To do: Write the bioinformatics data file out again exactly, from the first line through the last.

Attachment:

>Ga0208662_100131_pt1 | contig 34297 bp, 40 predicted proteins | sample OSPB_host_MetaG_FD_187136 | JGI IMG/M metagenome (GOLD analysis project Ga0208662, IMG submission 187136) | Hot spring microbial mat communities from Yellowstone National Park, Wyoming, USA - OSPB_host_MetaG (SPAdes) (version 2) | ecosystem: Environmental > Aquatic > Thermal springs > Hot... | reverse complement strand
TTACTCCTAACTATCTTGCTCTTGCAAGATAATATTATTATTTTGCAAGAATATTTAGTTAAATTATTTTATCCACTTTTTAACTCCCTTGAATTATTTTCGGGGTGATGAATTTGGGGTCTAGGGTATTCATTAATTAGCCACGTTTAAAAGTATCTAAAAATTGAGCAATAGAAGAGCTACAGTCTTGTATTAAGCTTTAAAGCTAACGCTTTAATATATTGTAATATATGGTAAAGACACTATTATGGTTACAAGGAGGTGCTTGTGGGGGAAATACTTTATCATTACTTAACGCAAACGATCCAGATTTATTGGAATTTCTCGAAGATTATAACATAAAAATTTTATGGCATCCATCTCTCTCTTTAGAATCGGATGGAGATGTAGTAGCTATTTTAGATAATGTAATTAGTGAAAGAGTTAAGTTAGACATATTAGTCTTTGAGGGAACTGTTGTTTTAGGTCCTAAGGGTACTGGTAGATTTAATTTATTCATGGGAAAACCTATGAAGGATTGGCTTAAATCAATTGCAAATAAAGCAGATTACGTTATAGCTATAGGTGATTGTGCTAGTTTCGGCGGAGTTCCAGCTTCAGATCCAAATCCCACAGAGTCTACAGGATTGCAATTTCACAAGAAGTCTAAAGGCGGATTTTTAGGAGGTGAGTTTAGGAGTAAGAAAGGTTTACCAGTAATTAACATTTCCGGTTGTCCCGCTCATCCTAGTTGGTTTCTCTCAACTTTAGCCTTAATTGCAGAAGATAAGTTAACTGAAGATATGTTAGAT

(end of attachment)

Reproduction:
>Ga0208662_100131_pt1 | contig 34297 bp, 40 predicted proteins | sample OSPB_host_MetaG_FD_187136 | JGI IMG/M metagenome (GOLD analysis project Ga0208662, IMG submission 187136) | Hot spring microbial mat communities from Yellowstone National Park, Wyoming, USA - OSPB_host_MetaG (SPAdes) (version 2) | ecosystem: Environmental > Aquatic > Thermal springs > Hot... | reverse complement strand
TTACTCCTAACTATCTTGCTCTTGCAAGATAATATTATTATTTTGCAAGAATATTTAGTTAAATTATTTTATCCACTTTTTAACTCCCTTGAATTATTTTCGGGGTGATGAATTTGGGGTCTAGGGTATTCATTAATTAGCCACGTTTAAAAGTATCTAAAAATTGAGCAATAGAAGAGCTACAGTCTTGTATTAAGCTTTAAAGCTAACGCTTTAATATATTGTAATATATGGTAAAGACACTATTATGGTTACAAGGAGGTGCTTGTGGGGGAAATACTTTATCATTACTTAACGCAAACGATCCAGATTTATTGGAATTTCTCGAAGATTATAACATAAAAATTTTATGGCATCCATCTCTCTCTTTAGAATCGGATGGAGATGTAGTAGCTATTTTAGATAATGTAATTAGTGAAAGAGTTAAGTTAGACATATTAGTCTTTGAGGGAACTGTTGTTTTAGGTCCTAAGGGTACTGGTAGATTTAATTTATTCATGGGAAAACCTATGAAGGATTGGCTTAAATCAATTGCAAATAAAGCAGATTACGTTATAGCTATAGGTGATTGTGCTAGTTTCGGCGGAGTTCCAGCTTCAGATCCAAATCCCACAGAGTCTACAGGATTGCAATTTCACAAGAAGTCTAAAGGCGGATTTTTAGGAGGTGAGTTTAGGAGTAAGAAAGGTTTACCAGTAATTAACATTTCCGGTTGTCCCGCTCATCCTAGTTGGTTTCTCTCAACTTTAGCCTTAATTGCAGAAGATAAGTTAACTGAAGATATGTTAGAT